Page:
This sort of systemic exclusion often shows up in the visuals chosen by brands and advertisers to reflect people with disabilities. VisualGPS indicates that only 13% of visuals show people with disabilities in the workplace. Additionally, instead of working or living independently, nearly half of visuals show people with disabilities receiving assistance with daily activities and 1 in 3 visuals, show them as a patient in a healthcare setting.10 Visual tropes like these can unintentionally contribute to preconceived notions of what people with disabilities are capable of, how they live their lives and what opportunities can and should be made available to them.

Missing out on intersectionality

When people with disabilities are included in visuals, certain backgrounds and identities are more frequently represented than others. Worldwide, we’ve observed that people with disabilities are most often depicted as white. This is especially pronounced in countries where white people are a minority group. For example, in Mexico, Singapore and Hong Kong, white people account for less than 10% of the population, however they are most frequently seen in visuals featuring a person with a disability.11 Even more racially and ethnically heterogenous countries like the United States predominantly feature white people with disabilities over people of color. However, it’s not just about race and ethnicity; disabled people are most frequently represented as young adults, as heterosexual, as cisgender and thin-bodied. This leaves out many communities who are doubly impacted by the intersection of their disabled identity and another often marginalized identity. According to our consumer survey within VisualGPS, this sort of compounding bias is widely noticed, with 94% of people who report experiencing bias based on having a disability also report experiencing bias on more than one other aspect of their identity.12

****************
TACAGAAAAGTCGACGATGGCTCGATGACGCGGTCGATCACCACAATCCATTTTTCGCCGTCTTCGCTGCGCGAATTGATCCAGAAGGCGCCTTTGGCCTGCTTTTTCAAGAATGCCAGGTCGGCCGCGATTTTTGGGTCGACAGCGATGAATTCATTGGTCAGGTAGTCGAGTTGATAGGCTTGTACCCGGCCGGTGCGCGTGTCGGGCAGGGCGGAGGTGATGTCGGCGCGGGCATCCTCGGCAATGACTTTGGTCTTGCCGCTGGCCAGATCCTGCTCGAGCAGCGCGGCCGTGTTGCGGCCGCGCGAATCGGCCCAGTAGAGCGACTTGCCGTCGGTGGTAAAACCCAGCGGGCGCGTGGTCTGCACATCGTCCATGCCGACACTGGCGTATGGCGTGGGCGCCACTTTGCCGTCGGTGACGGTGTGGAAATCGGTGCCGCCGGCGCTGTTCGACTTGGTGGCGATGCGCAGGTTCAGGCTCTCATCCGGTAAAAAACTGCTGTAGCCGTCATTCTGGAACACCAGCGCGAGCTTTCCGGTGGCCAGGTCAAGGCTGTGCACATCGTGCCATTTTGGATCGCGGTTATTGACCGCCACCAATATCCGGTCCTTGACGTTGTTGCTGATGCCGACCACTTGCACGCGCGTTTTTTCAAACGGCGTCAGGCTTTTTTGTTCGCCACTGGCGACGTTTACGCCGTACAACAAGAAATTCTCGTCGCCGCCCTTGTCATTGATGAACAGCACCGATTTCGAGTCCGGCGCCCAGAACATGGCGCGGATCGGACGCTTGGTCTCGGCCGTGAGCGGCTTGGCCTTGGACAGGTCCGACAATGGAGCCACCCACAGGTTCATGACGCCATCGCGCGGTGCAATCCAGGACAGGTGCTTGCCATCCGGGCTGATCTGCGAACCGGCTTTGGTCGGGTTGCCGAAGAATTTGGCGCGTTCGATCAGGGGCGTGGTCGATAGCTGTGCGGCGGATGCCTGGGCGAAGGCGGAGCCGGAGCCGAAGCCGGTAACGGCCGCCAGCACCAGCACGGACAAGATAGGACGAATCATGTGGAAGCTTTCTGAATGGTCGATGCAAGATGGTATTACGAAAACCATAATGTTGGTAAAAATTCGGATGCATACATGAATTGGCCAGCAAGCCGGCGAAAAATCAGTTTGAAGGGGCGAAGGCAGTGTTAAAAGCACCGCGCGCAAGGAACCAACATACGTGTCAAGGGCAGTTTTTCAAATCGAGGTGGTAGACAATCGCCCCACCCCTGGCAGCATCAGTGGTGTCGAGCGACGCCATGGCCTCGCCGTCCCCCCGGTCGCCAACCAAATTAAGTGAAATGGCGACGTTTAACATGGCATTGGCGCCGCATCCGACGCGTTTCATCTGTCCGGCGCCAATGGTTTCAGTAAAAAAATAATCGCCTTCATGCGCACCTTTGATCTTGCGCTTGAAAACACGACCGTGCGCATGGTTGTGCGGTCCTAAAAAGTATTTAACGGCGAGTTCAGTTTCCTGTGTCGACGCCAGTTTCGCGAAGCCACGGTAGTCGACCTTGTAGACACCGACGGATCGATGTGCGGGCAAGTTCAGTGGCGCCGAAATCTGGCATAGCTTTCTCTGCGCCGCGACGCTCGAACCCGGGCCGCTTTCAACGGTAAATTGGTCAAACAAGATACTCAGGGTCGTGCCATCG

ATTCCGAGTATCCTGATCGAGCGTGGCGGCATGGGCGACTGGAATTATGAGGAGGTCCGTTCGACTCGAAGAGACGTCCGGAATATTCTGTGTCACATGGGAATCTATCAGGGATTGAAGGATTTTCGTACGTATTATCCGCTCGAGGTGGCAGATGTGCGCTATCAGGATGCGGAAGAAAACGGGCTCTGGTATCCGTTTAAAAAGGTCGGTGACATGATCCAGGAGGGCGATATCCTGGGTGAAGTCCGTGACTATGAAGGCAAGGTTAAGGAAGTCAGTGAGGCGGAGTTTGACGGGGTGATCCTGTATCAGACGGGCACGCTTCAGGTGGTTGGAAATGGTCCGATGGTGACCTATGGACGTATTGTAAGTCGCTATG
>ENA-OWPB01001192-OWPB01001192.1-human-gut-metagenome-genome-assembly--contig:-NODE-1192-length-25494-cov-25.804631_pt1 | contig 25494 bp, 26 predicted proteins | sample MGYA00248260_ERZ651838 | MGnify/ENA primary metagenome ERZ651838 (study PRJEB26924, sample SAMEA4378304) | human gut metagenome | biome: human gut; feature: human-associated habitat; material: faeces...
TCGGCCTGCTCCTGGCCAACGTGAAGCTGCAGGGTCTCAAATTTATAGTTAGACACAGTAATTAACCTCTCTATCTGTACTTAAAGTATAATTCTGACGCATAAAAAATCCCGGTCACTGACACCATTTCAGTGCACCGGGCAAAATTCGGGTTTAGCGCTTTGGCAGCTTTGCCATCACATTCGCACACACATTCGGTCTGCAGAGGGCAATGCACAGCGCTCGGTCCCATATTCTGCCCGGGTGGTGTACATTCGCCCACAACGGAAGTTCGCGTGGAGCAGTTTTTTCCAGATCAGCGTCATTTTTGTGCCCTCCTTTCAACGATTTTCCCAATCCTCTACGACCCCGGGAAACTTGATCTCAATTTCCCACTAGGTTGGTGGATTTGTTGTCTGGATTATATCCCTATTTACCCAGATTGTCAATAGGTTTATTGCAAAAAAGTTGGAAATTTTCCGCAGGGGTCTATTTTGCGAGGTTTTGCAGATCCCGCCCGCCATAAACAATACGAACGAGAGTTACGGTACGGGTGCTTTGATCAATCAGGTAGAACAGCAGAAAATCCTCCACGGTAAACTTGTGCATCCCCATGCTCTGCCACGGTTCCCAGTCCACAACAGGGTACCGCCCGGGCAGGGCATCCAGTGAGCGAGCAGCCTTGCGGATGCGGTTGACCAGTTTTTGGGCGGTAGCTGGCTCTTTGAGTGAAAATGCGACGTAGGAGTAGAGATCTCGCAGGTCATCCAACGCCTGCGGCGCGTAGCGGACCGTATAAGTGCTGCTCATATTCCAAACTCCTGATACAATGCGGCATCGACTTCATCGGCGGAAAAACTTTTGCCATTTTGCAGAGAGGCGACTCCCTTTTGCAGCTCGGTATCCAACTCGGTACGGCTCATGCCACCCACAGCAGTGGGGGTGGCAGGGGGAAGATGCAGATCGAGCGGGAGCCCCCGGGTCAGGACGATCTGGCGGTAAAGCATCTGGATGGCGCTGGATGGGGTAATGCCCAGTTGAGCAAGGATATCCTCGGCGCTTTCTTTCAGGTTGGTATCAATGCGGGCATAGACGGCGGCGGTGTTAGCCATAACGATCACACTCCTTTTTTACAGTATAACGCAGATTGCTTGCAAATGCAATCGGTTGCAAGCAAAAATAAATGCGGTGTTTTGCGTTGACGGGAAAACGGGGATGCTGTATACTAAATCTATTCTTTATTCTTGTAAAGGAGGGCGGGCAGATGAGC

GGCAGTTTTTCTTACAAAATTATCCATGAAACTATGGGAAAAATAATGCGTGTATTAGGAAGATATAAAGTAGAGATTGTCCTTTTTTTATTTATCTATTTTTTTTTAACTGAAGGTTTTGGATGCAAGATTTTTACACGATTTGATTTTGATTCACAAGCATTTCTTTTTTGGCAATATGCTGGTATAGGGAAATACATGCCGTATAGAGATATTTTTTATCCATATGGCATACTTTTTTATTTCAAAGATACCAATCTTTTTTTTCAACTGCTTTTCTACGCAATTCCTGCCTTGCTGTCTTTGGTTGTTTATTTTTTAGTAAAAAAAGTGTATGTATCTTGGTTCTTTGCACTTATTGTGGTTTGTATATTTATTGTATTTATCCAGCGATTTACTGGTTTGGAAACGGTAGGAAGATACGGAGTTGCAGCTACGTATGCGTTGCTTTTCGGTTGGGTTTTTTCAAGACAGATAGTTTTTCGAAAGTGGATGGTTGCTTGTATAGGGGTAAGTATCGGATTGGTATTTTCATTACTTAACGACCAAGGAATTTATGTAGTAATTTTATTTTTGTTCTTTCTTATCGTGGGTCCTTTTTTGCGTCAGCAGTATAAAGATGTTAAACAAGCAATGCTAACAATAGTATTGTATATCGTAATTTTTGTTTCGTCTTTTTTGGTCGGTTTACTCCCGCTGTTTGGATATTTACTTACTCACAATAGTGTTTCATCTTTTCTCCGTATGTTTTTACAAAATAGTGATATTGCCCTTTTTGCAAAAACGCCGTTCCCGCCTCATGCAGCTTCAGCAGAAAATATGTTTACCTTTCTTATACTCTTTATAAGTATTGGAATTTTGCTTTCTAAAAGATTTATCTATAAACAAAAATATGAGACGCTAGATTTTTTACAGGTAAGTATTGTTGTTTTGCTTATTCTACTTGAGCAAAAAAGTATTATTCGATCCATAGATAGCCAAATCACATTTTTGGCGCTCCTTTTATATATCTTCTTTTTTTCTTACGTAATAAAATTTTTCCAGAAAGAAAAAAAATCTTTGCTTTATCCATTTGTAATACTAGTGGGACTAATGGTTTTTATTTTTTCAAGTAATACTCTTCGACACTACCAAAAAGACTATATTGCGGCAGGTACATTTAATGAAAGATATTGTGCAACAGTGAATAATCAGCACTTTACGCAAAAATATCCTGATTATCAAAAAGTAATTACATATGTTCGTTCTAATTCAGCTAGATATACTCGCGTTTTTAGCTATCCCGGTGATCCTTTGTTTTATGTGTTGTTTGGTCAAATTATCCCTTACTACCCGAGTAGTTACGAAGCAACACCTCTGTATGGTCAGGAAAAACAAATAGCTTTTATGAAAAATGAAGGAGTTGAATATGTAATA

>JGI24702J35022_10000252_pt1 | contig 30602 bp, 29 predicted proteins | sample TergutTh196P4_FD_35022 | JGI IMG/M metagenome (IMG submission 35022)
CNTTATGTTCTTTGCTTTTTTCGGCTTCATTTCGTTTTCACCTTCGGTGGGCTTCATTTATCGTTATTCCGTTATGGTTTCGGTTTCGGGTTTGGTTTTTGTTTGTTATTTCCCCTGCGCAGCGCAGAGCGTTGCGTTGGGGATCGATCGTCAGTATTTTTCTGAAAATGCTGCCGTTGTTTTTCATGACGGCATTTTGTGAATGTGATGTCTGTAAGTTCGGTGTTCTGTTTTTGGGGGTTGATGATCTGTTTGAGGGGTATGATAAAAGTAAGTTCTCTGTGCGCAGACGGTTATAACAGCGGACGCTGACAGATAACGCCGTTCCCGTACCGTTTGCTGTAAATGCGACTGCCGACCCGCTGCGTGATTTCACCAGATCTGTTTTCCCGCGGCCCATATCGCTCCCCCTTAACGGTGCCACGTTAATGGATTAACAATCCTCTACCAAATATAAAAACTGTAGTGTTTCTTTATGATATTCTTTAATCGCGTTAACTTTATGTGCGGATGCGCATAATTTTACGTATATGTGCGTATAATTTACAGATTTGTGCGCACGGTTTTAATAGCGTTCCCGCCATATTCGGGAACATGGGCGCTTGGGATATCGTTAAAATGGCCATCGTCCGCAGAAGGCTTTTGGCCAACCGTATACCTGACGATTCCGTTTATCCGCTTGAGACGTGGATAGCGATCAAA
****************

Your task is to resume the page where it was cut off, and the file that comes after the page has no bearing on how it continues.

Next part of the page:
Making the change

Diversity, equity and inclusion in all forms of media can no longer be a special project or initiative, it must be the norm. People desire change that they can see from the brands they engage with – they want diversity of all kinds, all of the time. Moreover, younger generations expect the world around them to be a place where people of all backgrounds and abilities can thrive and be celebrated. Visuals must reflect the moment – showing people with disabilities of all kinds, from all backgrounds, breaking free from stereotypes and focusing on authenticity and realness. The disability community deserves to be represented fully, thoughtfully and consistently in advertising and media. The time for change is now!

As brands prioritize diversity and inclusion, they need to ensure intent and education converts to action. With resources available like the DE&I Imagery Toolkits created by Getty Images and Citi, as well as The Disability Collection created by Getty Images, Verizon and the National Disability Leadership Alliance (NDLA), brands can help create authentic and multi-faceted depictions of people, as well as help accelerate inclusivity in their global marketing and advertising more broadly.